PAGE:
John Noonan is a Republican, a former Air Force missile launch officer and national security adviser to two Republican presidential campaigns.  He says instead of worrying about whether an attack on the US is real or Trump is grandstanding Americans should ensure he doesn’t assume power.

Excellent advice. Because when Trump says the military is “not gonna refuse me” he’s probably right.

Sources: Military Ethics Course offered by FutureLearn

http://www.vox.com/platform/amp/2016/8/3/12367996/donald-trump-nuclear-codes

http://www.politico.com/magazine/story/2016/06/2016-donald-trump-nuclear-weapons-missiles-nukes-button-launch-foreign-policy-213955

http://www.nytimes.com/2016/08/05/science/donald-trump-nuclear-codes.html?_r=1

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17 Responses to Trump and the Nukes

  1. ronmac says:

    Yeah well john Pilger, a film maker, journalist and long-time peace activist actually thinks Hilary Clinton is a greater danger to world peace than Donald Trump

    [audio src="https://ia801200.us.archive.org/28/items/CPRadioEp47/CPRadioEp47.mp3" /]

    • Carlos Beca says:

      I have not heard this audio and I do not know the reasons but I for one agree with Pilger’s comment just from my own views on Hillary Clinton and what she has done so far. She is the perfect corporate representative and she will move forward their agenda which is not in our interest at all. As far as her being against the TPP, that is just strategy because she knows it is now a very unpopular issue. She will sign it when she gets in there. They all do.

      • ronmac says:

        The TPP? Hilary and the Democrats are making a big deal how much they’re against it on their platform. Yet Obama, the sitting Democratic president, is pimping it every chance he gets

      • Carlos and ronmac: Many Congressmen have said they will not support ratification of the TPP notwithstanding the fact Obama is urging them (and Trudeau) to do so. That would give Parliament an opportunity to reconsider Canada’s position. Canadians were quite upset about the TPP when the issue first surfaced but we haven’t said much about it for a while. All that we’ve heard from the Trudeau government about it recently is Chrystia Freeland’s assurance that Brexit would not impair the ratification process. Given that some European countries are balking and the US might not ratify we have a golden opportunity to reconsider our position without losing face. (Why is it that so much in politics seems to be about saving or losing face.)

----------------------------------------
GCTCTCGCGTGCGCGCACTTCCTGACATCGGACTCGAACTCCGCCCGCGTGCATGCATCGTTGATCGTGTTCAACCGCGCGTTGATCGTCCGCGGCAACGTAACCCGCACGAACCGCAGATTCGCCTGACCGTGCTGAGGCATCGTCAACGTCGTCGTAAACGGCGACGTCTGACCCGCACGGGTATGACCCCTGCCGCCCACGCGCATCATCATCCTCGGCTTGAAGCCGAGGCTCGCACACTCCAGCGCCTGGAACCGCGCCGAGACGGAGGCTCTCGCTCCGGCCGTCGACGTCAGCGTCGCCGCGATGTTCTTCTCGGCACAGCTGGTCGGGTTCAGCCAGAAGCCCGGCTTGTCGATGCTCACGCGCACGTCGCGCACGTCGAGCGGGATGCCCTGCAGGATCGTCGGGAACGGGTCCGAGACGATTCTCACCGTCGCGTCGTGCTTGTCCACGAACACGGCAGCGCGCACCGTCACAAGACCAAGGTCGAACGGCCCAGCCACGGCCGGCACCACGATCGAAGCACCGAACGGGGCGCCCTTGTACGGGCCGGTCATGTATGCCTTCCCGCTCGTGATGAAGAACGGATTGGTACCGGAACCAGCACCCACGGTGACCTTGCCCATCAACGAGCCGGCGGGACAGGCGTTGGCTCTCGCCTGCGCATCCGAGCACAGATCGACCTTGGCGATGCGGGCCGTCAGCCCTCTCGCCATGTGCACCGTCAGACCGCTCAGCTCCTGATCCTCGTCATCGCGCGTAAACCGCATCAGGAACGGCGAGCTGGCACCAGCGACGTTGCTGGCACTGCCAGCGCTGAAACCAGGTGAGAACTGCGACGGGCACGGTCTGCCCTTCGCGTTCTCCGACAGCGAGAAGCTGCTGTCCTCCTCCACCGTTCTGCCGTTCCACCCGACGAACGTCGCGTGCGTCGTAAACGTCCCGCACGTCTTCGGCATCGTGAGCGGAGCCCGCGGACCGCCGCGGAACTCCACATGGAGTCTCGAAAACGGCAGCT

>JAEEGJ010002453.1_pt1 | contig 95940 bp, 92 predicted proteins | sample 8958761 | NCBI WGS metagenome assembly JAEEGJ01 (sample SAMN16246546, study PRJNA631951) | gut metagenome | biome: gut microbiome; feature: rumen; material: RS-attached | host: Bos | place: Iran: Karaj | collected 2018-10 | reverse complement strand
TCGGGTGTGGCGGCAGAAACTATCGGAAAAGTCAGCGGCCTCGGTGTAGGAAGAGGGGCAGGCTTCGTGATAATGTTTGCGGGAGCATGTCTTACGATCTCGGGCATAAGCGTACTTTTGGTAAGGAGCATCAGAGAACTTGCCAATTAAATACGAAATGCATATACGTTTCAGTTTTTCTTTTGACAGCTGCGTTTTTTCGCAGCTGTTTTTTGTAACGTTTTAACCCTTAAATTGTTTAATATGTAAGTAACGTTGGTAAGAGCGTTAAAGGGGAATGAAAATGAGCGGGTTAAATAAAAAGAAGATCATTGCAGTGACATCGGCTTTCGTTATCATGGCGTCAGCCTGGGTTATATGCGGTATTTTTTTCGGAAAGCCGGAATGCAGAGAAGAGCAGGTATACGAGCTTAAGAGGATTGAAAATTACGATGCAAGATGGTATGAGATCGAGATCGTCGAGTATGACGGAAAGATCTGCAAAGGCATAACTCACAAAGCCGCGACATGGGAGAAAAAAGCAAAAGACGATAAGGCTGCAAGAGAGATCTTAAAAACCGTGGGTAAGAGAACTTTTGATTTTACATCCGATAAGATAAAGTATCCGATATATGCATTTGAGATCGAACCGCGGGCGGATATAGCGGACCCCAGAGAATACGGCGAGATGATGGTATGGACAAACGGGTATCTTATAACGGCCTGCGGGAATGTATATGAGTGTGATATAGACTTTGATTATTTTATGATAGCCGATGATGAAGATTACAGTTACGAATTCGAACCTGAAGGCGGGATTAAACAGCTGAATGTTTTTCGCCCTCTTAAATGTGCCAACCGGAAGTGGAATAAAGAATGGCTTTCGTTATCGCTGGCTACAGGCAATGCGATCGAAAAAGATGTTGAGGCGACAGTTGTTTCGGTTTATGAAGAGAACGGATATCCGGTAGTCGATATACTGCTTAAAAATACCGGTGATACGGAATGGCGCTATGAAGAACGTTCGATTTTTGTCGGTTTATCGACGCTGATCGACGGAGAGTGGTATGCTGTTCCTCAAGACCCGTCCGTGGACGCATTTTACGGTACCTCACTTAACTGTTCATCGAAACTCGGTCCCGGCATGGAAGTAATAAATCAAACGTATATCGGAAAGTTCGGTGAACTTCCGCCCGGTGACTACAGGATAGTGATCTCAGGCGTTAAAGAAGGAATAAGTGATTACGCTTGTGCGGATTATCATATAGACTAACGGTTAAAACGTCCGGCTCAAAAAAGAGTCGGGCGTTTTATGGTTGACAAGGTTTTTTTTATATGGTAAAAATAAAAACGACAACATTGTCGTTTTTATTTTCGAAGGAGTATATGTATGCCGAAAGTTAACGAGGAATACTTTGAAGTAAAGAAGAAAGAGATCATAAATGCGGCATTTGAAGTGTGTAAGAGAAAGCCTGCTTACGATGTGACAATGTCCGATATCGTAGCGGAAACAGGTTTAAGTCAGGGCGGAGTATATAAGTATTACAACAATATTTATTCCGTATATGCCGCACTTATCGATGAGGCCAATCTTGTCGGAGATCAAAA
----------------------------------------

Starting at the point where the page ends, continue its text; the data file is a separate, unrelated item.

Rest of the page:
• Ronmac I can’t get the link to work but I googled John Pilger and found a speech he made in March 2016 at the University of Sydney. He makes a number of very valid points about Obama increasing the USA’s nuclear arsenal . His concern is echoed by Kennette Benedict in the interview which appears at the link under Thomas Karako’s name. Benedict is a senior advisor to the Bulletin of the Atomic Scientists. They set the Doomsday Clock. She says there are no checks and balances when it comes to deploying nuclear weapons, none, and points out that it’s extremely dangerous to let one person, the president (who “consults” the secretary of defence) have so much power to do so much harm. She really doesn’t care who the president is, which I think is your point as well..

    • Randy Newman did a great job of illustrating the insanity of a nuclear strategy…the list of reasons why some countries should be bombed (Canada is too cold) and others should not (Australia has kangaroos) was perfect. Thanks Anonymous, you nailed it again!

  2. Carlos Beca says:

    Susan we can say all we want but the fact of the matter is that Trump is now the representative of the Republican party. I do not think that he is fit to be president for all the reasons you pointed out but my question is why is it any different when the idiot is top of the class?
    All American presidents have affected the lives of millions of people around the world so why is it so different now. Is it because now the nut is vocal? George Bush destroyed two nations with hundreds of thousands of casualties and millions of refugees. He destroyed Iraq for generations to come and we are now concerned with Trump? I think that we have to rethink seriously how we in the West think about what is reality. All of South America was affected with US and Russian backed coups and killings and only now we seem to be worried about it. Obama ha used and abused drones to kill anything they deem useless. To me the only difference is that Trump says it openly, the others are more diplomatic but in the end they all have their hands full of blood.